Unique insight into development of the human brain: Model of the early embryonic brain
Stem cell researchers from the University of Copenhagen have designed a model of an early embryonic brain.

An optical brain-to-brain interface supports information exchange for locomotion control
Chinese researchers established an optical BtBI that supports rapid information transmission for precise locomotion control, thus providing a proof-of-principle demonstration of fast BtBI for real-time behavioral control.

Transplanting human nerve cells into a mouse brain reveals how they wire into brain circuits
A team of researchers led by Pierre Vanderhaeghen and Vincent Bonin (VIB-KU Leuven, Université libre de Bruxelles and NERF) showed how human nerve cells can develop at their own pace, and form highly precise connections with the surrounding mouse brain cells.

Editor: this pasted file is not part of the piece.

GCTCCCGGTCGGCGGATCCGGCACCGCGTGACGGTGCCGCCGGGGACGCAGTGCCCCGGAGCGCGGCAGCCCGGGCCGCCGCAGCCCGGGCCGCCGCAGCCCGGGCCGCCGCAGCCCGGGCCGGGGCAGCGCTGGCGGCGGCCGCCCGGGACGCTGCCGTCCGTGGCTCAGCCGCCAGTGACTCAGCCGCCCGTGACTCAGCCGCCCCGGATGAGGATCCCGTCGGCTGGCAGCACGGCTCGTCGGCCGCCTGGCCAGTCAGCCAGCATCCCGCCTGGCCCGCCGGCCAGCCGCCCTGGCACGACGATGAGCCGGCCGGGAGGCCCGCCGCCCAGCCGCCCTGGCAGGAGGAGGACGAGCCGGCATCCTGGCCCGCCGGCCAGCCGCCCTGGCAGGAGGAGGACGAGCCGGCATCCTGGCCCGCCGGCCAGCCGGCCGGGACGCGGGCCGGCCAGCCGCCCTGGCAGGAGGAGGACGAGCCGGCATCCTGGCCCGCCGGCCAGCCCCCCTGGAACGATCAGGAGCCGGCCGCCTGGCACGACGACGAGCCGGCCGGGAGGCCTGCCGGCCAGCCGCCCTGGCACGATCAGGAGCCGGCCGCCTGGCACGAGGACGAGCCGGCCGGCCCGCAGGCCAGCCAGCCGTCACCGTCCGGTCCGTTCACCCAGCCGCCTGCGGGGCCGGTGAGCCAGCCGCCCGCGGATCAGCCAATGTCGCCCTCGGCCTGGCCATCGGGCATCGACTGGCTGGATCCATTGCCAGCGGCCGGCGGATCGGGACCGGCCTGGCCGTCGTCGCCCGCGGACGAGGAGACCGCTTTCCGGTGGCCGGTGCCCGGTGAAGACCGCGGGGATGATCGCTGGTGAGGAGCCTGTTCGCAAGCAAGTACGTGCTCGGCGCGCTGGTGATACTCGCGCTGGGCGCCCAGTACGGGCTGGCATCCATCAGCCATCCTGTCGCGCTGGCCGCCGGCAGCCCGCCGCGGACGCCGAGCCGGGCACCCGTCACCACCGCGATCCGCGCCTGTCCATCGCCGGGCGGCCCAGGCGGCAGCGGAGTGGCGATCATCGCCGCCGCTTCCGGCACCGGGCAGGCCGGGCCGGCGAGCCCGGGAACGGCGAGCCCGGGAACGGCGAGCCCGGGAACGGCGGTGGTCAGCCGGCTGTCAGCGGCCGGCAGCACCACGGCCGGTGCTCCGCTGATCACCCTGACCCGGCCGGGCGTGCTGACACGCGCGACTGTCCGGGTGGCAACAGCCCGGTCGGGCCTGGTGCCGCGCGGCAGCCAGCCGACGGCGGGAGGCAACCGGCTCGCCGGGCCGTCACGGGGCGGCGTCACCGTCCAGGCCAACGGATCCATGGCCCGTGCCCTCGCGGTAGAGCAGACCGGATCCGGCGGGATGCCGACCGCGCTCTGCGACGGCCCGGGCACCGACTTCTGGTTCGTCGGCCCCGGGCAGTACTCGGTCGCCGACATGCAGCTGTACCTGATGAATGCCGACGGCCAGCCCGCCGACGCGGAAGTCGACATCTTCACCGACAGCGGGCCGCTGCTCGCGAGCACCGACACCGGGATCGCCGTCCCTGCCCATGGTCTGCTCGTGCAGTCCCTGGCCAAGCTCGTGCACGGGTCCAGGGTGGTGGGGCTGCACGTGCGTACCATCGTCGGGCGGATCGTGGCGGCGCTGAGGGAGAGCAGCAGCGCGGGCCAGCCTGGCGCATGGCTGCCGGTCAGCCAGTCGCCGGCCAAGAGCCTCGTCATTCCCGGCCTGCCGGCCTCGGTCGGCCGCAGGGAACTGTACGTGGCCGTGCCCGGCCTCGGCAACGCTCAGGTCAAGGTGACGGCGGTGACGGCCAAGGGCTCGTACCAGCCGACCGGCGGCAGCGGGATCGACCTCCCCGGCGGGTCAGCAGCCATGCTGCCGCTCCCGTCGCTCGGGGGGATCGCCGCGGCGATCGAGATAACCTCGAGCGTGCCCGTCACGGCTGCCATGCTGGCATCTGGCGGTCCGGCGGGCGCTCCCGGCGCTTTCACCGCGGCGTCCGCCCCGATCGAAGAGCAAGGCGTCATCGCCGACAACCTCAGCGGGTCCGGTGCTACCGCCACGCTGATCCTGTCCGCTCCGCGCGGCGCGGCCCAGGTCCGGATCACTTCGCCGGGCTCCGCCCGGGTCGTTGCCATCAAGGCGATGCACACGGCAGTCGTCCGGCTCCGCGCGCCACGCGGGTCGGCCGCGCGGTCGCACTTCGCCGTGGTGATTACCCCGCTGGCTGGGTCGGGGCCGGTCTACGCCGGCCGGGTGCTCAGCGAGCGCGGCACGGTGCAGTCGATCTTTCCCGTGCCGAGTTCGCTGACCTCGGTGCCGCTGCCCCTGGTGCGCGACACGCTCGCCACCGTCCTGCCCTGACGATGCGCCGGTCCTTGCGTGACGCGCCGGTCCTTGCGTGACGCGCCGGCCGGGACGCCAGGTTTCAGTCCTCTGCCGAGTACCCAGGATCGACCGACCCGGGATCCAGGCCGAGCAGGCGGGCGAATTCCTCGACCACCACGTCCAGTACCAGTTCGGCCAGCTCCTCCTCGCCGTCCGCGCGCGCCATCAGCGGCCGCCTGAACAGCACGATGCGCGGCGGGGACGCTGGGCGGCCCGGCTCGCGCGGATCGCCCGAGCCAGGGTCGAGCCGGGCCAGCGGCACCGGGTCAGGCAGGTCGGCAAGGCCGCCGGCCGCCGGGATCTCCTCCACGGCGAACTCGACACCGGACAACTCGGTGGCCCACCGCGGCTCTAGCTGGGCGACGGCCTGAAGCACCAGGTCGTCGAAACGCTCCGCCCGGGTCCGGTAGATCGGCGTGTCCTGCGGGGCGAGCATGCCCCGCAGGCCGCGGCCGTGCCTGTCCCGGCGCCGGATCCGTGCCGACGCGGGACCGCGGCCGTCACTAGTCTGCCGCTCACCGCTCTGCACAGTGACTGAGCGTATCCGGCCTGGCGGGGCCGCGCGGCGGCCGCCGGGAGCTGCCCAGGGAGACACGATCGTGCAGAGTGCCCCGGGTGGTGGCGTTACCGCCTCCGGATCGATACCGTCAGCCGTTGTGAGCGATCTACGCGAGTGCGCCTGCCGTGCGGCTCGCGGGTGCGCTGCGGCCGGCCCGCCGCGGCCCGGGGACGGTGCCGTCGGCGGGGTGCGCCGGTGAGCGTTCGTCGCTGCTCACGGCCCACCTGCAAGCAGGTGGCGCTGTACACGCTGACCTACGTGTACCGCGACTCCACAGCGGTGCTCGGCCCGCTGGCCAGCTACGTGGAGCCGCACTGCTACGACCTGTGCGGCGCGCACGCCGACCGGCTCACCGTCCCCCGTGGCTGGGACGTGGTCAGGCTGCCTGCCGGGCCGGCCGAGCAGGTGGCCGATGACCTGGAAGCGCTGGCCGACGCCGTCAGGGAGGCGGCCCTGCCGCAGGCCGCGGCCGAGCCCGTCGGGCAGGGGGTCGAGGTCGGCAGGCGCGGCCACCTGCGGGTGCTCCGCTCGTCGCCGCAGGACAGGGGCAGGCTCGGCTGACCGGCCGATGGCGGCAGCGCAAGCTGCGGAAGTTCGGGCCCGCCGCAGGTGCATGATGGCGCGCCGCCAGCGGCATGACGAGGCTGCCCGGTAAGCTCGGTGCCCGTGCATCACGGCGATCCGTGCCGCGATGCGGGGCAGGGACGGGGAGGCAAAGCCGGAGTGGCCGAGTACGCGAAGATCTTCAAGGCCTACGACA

Brain scans reveal how the human brain compensates when one hemisphere is removed
Researchers studying six adults who had one of their brain hemispheres removed during childhood to reduce epileptic seizures found that the remaining half of the brain formed unusually strong connections between different functional brain networks, which potentially help the body to function as if the brain were intact.

Alcohol byproduct contributes to brain chemistry changes in specific brain regions
Study of mouse models provides clear implications for new targets to treat alcohol use disorder and fetal alcohol syndrome.

Scientists predict the areas of the brain to stimulate transitions between different brain states
Using a computer model of the brain, Gustavo Deco, director of the Center for Brain and Cognition, and Josephine Cruzat, a member of his team, together with a group of international collaborators, have developed an innovative method published in Proceedings of the National Academy of Sciences on Sept.

Read More: Brain News and Brain Current Events
Brightsurf.com is a participant in the Amazon Services LLC Associates Program, an affiliate advertising program designed to provide a means for sites to earn advertising fees by advertising and linking to Amazon.com.